New HOS rule in effect October 1
Oct 4, 2005 7:41 AM
The new Federal Motor Carrier Safety Administration (FMCSA) hours-of-service (HOS) rule went into effect October 1, 2005, despite challenges by several organizations. The new rule spells out the length of time commercial drivers can operate trucks before they are required to take a break.
FMCSA has provided a three-month transition period from October 1 through December 31, 2005, to give the industry and state law enforcement officials time to adjust to the new rules.
The new rule replaces regulations that were last updated in 2003. Parts of the rule, including the maximum driving time and minimum rest limits remain the same. However, the rule includes changes affecting short-haul operators and longer distance drivers who use in-cab sleeper-berths for their rest.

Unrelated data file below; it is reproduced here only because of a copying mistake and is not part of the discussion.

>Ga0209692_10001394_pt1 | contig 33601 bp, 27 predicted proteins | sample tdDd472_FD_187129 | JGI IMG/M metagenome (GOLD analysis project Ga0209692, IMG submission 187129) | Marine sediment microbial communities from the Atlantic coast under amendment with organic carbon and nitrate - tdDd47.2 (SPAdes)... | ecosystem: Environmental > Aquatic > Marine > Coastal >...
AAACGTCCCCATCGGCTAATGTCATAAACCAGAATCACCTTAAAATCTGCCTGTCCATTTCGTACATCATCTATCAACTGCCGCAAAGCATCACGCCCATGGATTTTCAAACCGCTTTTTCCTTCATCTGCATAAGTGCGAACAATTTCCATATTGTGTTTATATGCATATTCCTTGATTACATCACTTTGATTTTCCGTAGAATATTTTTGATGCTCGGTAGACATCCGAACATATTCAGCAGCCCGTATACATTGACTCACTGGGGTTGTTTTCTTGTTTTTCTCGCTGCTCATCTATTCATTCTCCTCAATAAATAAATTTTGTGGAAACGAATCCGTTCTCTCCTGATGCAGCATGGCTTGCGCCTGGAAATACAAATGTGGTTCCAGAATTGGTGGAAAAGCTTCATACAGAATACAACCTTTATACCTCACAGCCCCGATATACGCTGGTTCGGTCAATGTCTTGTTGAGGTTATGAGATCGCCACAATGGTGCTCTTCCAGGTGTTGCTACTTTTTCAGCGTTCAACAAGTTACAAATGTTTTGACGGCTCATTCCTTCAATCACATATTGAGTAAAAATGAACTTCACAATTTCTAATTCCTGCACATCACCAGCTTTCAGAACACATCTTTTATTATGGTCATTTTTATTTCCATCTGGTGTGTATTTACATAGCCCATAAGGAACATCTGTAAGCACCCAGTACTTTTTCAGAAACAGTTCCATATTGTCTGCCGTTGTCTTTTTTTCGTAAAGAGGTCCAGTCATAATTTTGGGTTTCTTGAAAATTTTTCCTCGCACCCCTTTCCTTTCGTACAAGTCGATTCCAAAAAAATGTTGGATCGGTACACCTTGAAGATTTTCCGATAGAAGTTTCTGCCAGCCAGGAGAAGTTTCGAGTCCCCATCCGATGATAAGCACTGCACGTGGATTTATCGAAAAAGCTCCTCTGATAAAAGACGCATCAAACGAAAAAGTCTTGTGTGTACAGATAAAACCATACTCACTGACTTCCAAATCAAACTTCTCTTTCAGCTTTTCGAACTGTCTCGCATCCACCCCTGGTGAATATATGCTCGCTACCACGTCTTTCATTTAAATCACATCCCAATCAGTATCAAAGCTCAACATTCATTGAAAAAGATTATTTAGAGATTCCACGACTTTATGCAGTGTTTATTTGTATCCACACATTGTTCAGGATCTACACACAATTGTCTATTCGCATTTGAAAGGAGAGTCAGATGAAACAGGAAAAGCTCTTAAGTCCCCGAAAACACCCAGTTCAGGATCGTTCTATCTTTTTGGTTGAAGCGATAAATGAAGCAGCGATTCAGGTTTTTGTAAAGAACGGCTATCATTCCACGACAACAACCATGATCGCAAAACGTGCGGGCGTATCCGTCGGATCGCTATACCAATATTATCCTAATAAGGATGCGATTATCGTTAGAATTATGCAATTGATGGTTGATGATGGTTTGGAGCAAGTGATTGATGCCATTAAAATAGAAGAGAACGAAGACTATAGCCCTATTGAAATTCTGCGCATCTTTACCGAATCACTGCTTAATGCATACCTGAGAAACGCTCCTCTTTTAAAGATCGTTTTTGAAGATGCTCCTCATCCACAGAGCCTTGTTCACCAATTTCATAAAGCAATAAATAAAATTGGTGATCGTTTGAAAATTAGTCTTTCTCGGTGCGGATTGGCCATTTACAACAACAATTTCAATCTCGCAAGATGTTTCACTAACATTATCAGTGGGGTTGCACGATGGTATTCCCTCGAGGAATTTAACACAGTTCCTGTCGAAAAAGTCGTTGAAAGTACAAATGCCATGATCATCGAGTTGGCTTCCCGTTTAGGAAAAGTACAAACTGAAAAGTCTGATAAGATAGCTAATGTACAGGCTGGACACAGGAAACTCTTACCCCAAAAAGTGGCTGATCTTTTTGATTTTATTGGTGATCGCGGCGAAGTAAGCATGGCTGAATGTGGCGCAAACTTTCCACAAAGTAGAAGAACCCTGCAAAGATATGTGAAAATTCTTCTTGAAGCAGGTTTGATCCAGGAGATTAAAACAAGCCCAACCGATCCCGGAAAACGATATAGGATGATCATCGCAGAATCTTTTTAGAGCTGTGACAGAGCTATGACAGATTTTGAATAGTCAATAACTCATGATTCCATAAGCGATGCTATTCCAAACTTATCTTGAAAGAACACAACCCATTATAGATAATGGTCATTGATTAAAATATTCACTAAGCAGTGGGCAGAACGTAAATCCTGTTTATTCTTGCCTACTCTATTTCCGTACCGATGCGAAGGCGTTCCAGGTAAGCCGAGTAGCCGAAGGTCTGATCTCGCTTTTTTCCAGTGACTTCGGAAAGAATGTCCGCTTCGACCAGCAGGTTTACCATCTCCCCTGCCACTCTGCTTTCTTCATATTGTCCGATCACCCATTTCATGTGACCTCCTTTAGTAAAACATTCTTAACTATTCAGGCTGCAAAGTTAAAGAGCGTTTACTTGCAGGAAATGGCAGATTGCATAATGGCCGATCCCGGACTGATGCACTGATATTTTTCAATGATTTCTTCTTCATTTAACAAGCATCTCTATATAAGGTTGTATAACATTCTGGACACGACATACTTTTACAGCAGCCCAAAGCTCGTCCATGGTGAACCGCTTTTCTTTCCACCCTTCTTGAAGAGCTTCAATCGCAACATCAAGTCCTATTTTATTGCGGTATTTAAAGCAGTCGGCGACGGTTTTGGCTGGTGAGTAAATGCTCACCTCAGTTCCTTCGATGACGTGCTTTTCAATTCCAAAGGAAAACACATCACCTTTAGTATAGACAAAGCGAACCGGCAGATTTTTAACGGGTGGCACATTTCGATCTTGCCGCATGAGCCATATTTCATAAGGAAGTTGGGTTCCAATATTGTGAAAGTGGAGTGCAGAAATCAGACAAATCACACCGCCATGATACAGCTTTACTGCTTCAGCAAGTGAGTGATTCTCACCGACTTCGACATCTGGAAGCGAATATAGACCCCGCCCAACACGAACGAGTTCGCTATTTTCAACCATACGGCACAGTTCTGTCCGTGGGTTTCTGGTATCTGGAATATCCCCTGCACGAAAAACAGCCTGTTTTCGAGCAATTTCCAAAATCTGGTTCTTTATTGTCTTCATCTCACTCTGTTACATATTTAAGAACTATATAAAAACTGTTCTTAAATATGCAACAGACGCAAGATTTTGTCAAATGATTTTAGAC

The rule requires drivers who use sleeper berths to take eight consecutive hours in the berth, plus another two consecutive hours off-duty. The additional two hours may be taken in or out of the berth.
FMCSA issued the rule August 19, 2005.
The newest rule replaces a 2003 regulation that was successfully challenged in federal court. The court sent FMCSA back to the drawing board to design a new rule.
As in the 2003 regulations, the new rule prohibits truckers from driving more than eleven hours in a row, working longer than 14 hours in a shift, and driving more than 60 hours over a seven-day period or 70 hours over an eight-day period In addition, the new rule requires truckers to rest for at least 10 hours between shifts and provides a 34-hour period to recover from cumulative fatigue.
To see the rule in its entirety, click here.
© 2013 Penton Media Inc.